Saturday, August 18, 2007

The Black Orchid Bookshop: Play It Again,
Bonnie and Joe

The 13th anniversary party for the The Black Orchid Bookhop was spectacular. In appearance, it seemed very similar to past anniversary parties at that same store, save for one obvious difference: the “Store for Rent” sign mounted in the front window. Although everyone tried hard to ignore it, the realization that the Raven Award-winning duo of Bonnie Claeson and Joe Guglielmelli were shuttering their shop doors for good come September caused nearly the same reaction from everyone in the mystery-loving community. As one reader remarked to me, “I’m devastated.”

Gabriel Cohen, Reed Farrel Coleman, and Keith Snyder were among those who turned out to celebrate at The Black Orchid one last time. (Photo courtesy of Mary Reagan.)

The store opened on East 81st Street, on Manhattan’s Upper East Side, back in 1994. Bonnie had previously worked in the Foul Play bookstore, and Joe then needed a break from the world of law. Their business was a smash from the get-go, attracting media attention in such newspapers as The New York Times, and winning over both mystery readers and writers. More than the books they offered, it was the knowledgeable and giving personalities of Bonnie and Joe that stood out. Author Robert Crais said, “I have never stepped into their store when I did not feel cared for, and cared about.” That sentiment goes across the board for so many who entered their narrow exposed-brick environs.

I moved into the neighborhood in 1992 and discovered Black Orchid randomly one day, soon after it opened. It was nirvana. Heaven. My first purchases? The Elmore Leonard backlist and Ross Macdonald reprints. I was so excited to find this store, I dragged my friend Jeff Bliss into The Black Orchid one day. He was not, and is not, a mystery reader, yet he was impressed, too. So many times over the past 13 years I would go into the store, not only to buy books, but to talk shop with Bonnie and Joe. Sure, the chains exist in the neighborhood (there are two Barnes & Noble outlets within two avenues of each other), but Black Orchid was the only specialty shop for mystery fiction. It was the only place on the Upper East Side where you could be nurtured in the genre by two very expert guides. I cut my teeth on mysteries before I discovered The Black Orchid, but it was from Bonnie and Joe’s store that I bought the books that made the genre come alive and grab hold. They kindled this great association for me.

And so we come to the final party. It was great to see a large collection of very talented writers and enthusiastic readers gathered under threatening skies on the Upper East Side of Manhattan. I’m going to mention some names, and apologies to those who are neglected due to my failing memory.

I don’t know whether it was because I happened to be looking at the front of the store or because he just commands immediate attention, but I first spotted Michael Connelly. A fan had found him and Connelly was doing the writer thing: signing copies of his books. Lee Child was standing and talking with Laura Lippman, and across from them was Dave White. Clustered together were Sarah Weinman, Charles Ardai, and Jason Pinter. Jason and I talked about his upcoming sequel novel, The Guilty. Sounds awesome.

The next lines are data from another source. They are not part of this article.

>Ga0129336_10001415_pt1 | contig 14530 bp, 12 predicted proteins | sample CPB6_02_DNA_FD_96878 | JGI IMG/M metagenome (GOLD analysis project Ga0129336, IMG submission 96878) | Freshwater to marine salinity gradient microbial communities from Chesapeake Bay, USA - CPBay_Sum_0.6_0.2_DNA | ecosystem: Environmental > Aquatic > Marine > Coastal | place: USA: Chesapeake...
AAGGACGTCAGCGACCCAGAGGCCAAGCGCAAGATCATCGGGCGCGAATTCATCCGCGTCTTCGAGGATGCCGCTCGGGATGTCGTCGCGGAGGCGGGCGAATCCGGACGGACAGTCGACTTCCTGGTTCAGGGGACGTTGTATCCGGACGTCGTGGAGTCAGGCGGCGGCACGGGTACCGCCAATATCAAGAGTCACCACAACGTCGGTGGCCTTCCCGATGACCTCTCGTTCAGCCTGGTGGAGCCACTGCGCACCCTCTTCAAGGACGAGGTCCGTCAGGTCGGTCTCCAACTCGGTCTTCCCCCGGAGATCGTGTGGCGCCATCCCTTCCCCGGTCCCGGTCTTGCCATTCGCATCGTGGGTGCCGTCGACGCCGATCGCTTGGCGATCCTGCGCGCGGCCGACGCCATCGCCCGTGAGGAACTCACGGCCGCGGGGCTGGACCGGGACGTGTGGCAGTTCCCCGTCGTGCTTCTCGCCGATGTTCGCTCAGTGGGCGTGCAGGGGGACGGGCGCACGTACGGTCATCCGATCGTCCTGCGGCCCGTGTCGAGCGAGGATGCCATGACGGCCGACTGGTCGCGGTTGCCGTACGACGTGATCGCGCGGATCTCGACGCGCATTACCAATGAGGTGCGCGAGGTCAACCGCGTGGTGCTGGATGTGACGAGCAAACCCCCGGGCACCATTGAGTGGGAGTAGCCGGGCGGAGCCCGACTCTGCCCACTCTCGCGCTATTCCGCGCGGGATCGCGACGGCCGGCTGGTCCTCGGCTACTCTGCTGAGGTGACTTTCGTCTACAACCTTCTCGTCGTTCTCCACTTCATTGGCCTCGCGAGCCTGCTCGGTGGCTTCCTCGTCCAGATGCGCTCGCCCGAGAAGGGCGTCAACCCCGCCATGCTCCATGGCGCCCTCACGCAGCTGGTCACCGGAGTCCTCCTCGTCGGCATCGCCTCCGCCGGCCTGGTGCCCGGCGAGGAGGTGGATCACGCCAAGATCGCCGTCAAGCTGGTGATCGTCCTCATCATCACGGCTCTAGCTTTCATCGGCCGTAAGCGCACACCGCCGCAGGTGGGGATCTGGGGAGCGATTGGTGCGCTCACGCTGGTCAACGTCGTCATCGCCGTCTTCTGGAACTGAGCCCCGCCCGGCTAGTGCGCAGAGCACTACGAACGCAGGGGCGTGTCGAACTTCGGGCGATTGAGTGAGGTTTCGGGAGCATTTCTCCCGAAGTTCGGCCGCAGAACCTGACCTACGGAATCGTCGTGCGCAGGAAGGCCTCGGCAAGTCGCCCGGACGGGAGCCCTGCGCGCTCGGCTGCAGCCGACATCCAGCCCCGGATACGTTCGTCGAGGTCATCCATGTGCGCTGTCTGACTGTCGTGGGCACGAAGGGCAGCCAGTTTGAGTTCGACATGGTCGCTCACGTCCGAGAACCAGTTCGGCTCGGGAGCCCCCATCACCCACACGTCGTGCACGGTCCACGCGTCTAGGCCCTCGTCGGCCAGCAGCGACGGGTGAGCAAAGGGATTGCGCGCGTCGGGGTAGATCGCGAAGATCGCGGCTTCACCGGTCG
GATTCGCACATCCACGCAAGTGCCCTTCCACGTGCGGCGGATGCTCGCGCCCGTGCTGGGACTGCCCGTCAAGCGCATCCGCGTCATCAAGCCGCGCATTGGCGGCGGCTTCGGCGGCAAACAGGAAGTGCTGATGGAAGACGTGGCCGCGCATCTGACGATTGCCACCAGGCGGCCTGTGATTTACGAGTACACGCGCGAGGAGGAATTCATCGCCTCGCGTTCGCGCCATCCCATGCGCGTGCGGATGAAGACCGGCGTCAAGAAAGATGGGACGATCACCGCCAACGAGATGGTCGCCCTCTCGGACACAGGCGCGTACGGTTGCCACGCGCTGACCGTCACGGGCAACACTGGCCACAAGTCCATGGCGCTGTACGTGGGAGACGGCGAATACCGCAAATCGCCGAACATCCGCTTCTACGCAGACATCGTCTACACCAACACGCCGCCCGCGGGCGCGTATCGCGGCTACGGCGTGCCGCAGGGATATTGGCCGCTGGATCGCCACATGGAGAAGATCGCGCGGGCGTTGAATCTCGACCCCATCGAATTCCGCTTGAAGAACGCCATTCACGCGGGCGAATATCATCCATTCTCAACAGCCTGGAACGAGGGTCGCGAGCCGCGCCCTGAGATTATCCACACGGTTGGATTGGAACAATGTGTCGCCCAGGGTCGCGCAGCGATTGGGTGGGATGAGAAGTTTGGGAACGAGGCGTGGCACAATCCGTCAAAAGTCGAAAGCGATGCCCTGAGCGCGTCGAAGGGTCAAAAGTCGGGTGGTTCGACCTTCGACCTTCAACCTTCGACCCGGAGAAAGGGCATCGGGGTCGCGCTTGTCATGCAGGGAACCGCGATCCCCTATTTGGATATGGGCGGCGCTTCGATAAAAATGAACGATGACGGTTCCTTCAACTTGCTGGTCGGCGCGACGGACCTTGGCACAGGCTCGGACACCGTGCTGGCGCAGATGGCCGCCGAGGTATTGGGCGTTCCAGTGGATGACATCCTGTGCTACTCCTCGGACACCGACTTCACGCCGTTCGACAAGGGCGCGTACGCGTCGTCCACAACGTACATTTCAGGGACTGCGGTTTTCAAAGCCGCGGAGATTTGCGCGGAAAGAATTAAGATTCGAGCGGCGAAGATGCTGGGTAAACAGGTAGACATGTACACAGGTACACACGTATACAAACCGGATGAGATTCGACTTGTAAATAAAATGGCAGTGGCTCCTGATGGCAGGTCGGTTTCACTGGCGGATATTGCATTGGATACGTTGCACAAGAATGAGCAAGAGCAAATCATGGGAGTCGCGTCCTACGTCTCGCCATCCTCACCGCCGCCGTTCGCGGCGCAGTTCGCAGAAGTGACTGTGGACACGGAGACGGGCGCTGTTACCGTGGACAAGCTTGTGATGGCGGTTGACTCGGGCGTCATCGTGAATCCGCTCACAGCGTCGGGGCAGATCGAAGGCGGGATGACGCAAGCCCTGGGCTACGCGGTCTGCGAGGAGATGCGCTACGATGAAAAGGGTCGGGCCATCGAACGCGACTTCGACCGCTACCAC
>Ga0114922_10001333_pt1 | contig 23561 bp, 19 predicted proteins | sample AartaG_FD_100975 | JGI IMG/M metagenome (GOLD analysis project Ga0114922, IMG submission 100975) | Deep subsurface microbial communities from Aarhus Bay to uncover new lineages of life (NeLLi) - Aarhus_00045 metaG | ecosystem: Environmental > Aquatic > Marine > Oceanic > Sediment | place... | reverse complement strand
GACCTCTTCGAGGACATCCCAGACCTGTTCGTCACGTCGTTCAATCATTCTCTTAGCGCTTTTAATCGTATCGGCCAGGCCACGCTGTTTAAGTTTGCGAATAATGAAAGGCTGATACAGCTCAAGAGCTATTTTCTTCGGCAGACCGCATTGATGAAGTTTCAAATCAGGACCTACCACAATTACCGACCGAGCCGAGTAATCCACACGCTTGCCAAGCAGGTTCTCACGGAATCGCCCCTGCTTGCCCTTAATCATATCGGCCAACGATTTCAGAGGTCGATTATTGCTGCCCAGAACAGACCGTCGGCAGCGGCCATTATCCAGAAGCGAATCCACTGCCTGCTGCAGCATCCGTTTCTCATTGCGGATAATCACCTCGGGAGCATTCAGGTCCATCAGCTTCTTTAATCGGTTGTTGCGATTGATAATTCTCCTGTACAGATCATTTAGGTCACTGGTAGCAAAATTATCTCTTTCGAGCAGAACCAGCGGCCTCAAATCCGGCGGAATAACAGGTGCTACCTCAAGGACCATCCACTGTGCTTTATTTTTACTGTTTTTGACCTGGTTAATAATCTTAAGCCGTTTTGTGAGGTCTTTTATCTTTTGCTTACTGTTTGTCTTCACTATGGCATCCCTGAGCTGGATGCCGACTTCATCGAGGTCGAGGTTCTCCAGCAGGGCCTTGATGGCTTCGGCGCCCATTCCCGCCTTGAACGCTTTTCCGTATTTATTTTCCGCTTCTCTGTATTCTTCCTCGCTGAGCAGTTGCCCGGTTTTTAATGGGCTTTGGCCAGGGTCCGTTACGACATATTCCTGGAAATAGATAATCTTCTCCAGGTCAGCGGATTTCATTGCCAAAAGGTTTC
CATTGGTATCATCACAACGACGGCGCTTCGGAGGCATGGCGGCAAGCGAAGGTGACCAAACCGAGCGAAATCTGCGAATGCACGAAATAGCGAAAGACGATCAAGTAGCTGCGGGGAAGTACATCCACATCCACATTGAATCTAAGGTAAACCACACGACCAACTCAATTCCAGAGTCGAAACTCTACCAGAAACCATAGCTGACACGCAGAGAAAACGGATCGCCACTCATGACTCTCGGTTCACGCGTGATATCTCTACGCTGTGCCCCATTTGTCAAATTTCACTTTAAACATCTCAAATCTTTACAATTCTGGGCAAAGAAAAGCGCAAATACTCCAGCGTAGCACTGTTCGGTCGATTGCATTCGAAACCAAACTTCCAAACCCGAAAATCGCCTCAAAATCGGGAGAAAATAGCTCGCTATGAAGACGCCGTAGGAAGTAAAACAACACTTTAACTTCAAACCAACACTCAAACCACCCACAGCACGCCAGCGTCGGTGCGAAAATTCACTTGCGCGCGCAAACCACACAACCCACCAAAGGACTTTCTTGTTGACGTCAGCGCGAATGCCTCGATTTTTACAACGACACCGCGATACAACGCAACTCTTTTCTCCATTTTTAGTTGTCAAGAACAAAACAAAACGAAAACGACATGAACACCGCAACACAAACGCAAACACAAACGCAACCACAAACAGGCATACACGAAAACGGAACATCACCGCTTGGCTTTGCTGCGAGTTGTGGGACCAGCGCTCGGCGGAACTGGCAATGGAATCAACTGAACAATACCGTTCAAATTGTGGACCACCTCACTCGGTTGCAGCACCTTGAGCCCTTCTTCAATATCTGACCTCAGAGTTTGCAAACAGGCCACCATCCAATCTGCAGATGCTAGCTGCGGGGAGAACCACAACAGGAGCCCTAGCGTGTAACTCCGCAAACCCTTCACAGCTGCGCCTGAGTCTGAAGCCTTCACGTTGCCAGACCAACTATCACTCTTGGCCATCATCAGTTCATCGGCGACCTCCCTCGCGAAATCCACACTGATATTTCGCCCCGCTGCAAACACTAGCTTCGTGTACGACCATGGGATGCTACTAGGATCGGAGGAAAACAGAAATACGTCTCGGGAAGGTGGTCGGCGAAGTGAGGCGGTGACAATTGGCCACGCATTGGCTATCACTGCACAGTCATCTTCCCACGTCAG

Megan Abbott was the topic of many conversations overheard (“I loved Queenpin”), and she too was doing the writer thing: signing copies of her latest book. Kimberly Tellus regaled the author about her book club’s decision to pick Die a Little as their last month’s title. Always good to see Reed Farrel Coleman hoisting a beer and shooting the breeze (well, actually, there was no breeze that humid night). Jason Starr was holding a copy of his newest novel, The Follower, after coming from a signing at a book chain. That seemed symbolic, given the circumstances of the evening.

The talented Alafair Burke was present, as were Gabriel Cohen, Keith Snyder, Jane Cleland, Meredith Anthony, Larry Light, Wallace Stroby, and Margery and Steve Flax. I caught up with Karen Olson, whom I last saw at Mayhem in the Midlands. Always good to see Karen, whose books must be read. We chatted about the possibility of yours truly moving to the Nutmeg State. And the hosts? They were busy being the gracious souls they always have been, through all the signings, pre-Edgar and anniversary parties. Bonnie and Joe. Two of the nicest people in the business, and they will always be part of the business.

I can’t imagine a time when I’ll walk down East 81st Street between First and Second avenues, and not see all of those mentioned above in my memories, under the leafy trees and boiling skies of Manhattan.

3 comments:

Gina said...

Wow, lots of good stuff in this post! Thank you.

Ali Karim said...

Yes, great post about a sad day - thanks Anthony

Ali

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